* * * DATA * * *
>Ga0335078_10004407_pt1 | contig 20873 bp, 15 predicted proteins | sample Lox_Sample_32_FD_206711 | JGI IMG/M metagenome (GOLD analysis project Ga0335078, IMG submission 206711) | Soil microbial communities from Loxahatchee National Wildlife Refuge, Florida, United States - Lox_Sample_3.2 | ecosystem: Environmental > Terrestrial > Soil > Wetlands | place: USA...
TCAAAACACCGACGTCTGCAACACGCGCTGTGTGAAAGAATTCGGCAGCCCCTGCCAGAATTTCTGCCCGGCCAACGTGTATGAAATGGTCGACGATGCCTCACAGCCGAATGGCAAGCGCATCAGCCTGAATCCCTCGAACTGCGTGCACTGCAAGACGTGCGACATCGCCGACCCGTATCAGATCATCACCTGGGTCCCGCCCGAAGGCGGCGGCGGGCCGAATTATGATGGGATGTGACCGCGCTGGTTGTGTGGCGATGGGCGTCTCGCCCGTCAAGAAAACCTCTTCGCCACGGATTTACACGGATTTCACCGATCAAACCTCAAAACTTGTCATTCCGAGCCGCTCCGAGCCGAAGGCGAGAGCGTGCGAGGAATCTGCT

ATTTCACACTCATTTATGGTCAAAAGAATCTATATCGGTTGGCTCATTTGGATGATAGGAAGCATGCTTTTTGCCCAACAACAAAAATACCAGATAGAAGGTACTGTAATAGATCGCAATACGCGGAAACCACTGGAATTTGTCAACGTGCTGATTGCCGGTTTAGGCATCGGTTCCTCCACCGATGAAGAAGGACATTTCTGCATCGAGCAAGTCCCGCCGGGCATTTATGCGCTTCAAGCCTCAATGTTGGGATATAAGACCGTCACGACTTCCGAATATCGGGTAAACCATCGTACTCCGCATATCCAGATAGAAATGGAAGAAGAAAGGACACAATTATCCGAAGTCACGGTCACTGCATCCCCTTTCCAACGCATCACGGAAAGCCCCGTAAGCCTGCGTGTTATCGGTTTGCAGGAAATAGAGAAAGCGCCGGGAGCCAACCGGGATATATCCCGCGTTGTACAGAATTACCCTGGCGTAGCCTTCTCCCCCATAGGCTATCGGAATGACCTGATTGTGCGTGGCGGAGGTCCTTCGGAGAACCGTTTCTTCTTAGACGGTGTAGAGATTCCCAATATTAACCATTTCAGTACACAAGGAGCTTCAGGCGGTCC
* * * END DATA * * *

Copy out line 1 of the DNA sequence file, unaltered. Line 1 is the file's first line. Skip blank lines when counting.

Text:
>Ga0335078_10004407_pt1 | contig 20873 bp, 15 predicted proteins | sample Lox_Sample_32_FD_206711 | JGI IMG/M metagenome (GOLD analysis project Ga0335078, IMG submission 206711) | Soil microbial communities from Loxahatchee National Wildlife Refuge, Florida, United States - Lox_Sample_3.2 | ecosystem: Environmental > Terrestrial > Soil > Wetlands | place: USA...